Since about the second week of January, I’ve been fighting on and off again with the lowest of moods. A lot of days, insomnia consumed my nights, and fear and anxiety fuelled me during the day. Suicidal thoughts began to creep into my head again, voices whispering that everyone I cared for was better off without me. That I was better off without the world. I’d like to say it’s been a while since my last ‘crash’ but that would be a lie. What I can say though, is that these crashes are further and further apart, and my ability to see them and acknowledge them for what they are is getting far better than it was when I was sixteen.
And so, I began to make adjustments to my routine. Instead of working alone upstairs, I set myself up on the dining room table where I had people to keep an eye on me. There was nothing untrusting in their demeanour, they simply were there when I needed someone to snap me out of my own head and back to the task at hand. Instead of going days without talking to people, I had a small group of people I trusted with the waves of emotion and thoughts, and they made it their job to check in on me. To listen to me vent, to distract me when needed, to remind me that my state of mind at the time does not define me and, perhaps the most important of all, that I am loved and needed and wanted.
When the last week of January arrived and I got on my flight to Germany (a trip that had been planned since last October), I was sure I was fine. This was the break I needed. I wobbled on that first day. I wobbled a little more on the second day. But on the third day, I was settling. I stayed away from technology, work and social media, spending my time reading books and watching Grace and Frankie and exploring the country with a friend that wanted me there with her.
By the time I was ready to come home, I was sure that Germany had been my saving grace. But it wasn’t. It was just a lid on a container that was overflowing. I hadn’t solved the problem; I had simply put it on hold a moment. And, as soon as I was back to reality, the voices returned, the anxiety attacked full throttle, and the fear was suffocating.
Back I went to working on the dining table. To the daily check ins. To the journaling and the dreaded tablets I’d given up in 2019. I stopped working past 6pm. I lessened my caffeine and dairy intake. I threw myself into reading. I stopped answering my phone unless it was to clients or people I genuinely wanted to talk to. I made lists. I asked for help.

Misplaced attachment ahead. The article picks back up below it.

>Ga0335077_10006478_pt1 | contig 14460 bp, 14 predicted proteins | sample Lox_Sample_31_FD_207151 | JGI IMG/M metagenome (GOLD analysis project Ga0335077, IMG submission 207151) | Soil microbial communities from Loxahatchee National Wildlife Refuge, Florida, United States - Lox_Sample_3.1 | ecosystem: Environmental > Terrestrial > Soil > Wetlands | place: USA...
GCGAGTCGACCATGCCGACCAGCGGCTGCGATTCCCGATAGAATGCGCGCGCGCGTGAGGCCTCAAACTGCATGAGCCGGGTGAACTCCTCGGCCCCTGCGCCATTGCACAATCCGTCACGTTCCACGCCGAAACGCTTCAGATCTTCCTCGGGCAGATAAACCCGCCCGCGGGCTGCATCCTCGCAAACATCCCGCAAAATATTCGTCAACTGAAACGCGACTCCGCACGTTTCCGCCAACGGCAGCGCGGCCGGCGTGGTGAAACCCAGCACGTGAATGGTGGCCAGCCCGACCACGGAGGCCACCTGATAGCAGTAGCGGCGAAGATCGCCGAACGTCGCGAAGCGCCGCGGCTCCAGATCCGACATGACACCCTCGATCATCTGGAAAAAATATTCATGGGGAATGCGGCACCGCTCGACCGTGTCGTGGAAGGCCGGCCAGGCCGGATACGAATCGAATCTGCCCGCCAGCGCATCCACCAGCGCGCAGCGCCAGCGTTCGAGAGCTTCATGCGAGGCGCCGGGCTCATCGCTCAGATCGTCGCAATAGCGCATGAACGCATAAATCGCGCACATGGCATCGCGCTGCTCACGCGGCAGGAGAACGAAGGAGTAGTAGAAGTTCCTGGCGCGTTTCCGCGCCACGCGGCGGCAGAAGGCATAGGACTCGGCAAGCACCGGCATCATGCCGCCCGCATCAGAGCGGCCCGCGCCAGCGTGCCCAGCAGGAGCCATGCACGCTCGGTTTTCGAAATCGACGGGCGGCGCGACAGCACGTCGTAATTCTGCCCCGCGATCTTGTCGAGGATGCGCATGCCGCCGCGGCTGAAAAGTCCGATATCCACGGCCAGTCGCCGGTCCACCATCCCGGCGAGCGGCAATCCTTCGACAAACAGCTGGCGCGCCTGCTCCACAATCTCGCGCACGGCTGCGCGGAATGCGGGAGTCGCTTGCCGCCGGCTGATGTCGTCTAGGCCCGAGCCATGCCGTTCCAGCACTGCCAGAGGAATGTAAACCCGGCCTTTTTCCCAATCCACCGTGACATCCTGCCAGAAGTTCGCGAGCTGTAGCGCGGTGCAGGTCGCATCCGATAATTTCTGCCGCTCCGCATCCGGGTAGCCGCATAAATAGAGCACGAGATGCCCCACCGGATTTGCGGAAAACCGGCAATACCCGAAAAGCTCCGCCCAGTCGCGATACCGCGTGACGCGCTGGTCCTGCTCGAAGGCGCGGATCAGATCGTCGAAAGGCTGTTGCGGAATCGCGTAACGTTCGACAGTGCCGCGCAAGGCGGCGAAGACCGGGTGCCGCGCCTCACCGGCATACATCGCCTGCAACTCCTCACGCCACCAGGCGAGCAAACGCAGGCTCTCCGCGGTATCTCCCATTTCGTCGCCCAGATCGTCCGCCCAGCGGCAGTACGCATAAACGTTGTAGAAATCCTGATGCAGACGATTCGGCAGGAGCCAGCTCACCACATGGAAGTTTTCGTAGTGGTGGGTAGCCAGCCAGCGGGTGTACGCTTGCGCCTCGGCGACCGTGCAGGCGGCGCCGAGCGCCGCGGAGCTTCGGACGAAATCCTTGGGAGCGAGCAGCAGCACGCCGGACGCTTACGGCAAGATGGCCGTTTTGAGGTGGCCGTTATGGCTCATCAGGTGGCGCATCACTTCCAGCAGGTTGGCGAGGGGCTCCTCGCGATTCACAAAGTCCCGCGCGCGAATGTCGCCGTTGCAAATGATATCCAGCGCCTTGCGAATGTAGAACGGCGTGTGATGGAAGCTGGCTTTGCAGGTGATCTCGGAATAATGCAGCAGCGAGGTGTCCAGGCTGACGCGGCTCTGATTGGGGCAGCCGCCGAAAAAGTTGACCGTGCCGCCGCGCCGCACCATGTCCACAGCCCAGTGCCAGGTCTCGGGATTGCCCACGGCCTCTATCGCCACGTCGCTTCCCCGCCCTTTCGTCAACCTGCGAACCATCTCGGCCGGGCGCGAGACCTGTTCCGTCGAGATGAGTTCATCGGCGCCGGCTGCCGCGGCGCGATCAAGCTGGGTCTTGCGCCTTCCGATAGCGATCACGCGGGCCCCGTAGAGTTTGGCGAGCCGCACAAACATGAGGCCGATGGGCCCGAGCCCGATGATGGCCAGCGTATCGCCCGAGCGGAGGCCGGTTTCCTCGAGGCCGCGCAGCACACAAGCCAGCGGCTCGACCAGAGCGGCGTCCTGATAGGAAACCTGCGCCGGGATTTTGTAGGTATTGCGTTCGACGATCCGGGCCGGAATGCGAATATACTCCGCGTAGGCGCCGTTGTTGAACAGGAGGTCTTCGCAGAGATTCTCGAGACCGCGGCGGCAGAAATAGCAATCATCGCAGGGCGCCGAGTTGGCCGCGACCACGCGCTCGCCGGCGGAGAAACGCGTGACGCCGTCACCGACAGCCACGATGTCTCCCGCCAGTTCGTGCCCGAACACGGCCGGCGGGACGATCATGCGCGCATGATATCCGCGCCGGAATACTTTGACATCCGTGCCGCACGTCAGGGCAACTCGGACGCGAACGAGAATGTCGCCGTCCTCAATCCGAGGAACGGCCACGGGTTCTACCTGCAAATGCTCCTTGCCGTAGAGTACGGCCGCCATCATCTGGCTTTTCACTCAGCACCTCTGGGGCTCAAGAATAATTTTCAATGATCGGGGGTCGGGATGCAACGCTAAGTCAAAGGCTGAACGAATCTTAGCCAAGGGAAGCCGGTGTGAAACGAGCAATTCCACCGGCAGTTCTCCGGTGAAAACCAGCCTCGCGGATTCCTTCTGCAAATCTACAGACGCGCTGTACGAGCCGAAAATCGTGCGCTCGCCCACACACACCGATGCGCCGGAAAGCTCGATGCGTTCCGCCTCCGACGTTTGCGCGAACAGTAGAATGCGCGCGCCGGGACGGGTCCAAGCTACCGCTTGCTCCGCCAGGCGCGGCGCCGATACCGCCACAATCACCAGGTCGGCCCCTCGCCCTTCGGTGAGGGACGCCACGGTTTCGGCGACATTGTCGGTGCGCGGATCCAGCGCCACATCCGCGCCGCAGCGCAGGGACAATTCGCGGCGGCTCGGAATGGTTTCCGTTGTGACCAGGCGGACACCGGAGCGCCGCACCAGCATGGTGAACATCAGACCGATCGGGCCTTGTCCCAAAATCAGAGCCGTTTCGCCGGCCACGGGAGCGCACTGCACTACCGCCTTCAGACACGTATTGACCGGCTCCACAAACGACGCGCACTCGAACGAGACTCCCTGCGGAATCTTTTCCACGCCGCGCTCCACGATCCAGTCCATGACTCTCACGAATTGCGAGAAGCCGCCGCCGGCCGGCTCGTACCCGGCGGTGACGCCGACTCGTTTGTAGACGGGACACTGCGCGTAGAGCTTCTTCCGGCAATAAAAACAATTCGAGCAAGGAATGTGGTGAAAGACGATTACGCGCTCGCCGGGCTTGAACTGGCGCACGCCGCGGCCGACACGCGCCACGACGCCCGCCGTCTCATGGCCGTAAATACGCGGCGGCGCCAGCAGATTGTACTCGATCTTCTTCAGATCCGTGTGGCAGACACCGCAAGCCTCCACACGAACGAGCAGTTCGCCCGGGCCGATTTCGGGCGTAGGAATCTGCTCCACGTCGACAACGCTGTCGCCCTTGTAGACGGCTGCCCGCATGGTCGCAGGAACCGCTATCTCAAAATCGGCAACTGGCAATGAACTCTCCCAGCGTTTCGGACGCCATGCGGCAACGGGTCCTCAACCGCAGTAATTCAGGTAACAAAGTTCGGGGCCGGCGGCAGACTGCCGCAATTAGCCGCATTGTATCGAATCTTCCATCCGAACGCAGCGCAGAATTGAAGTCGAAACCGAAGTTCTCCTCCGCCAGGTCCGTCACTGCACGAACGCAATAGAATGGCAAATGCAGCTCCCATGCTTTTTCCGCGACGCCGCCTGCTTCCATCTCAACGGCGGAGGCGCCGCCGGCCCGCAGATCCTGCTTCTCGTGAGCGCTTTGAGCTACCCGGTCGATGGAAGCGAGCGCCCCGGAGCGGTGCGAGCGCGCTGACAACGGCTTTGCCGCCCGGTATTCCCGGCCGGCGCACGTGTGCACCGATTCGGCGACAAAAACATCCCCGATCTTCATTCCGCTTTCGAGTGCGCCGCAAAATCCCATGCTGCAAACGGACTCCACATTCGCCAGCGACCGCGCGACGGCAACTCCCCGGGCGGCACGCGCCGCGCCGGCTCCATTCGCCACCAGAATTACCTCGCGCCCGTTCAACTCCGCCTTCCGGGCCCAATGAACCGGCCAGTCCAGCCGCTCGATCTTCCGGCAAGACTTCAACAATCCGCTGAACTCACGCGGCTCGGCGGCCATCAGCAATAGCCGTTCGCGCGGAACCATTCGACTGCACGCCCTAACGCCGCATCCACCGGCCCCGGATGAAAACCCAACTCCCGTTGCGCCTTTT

It’s almost been two weeks since I returned from Germany, and already I’m feeling the pressure on my chest lessening. The voices that tell me I’m useless and unwanted aren’t so loud today. They’re joined by other voices, more important voices, telling me that I am loved and wanted and needed. Sleep still won’t come easily, but I’m getting eight hours again. My to do lists are getting longer, but my productivity is increasing, too. I’m missing my lattes, but the one cup of coffee that I start the day with and the countless bottles of water I drink throughout are keeping me going. Work is finished by 6pm. Weekends are spent reading and catching up on TV. Maybe I’ll even finally get to watch The Witcher this week! Or that new Dev Patel movie I still haven’t gotten around to seeing.
What I do know is that the only way I can get better is by making a conscious effort to. What I do know is that this isn’t going to be the last crash I have, but the next will be better. Easier. What I do know is that I have people in my life who want me around for a very long time, regardless of the head I’m so sure is messed up. What I do know is that I’m okay with the voices. A lot of the time, they’re actually great company and every writer, every creative person on this planet, really needs them. What I do know, is that I’m going to be okay.
I got this.
To everyone out there fighting, you’re not alone. I got you. Your loved ones have you. And, most importantly, you’ve got you!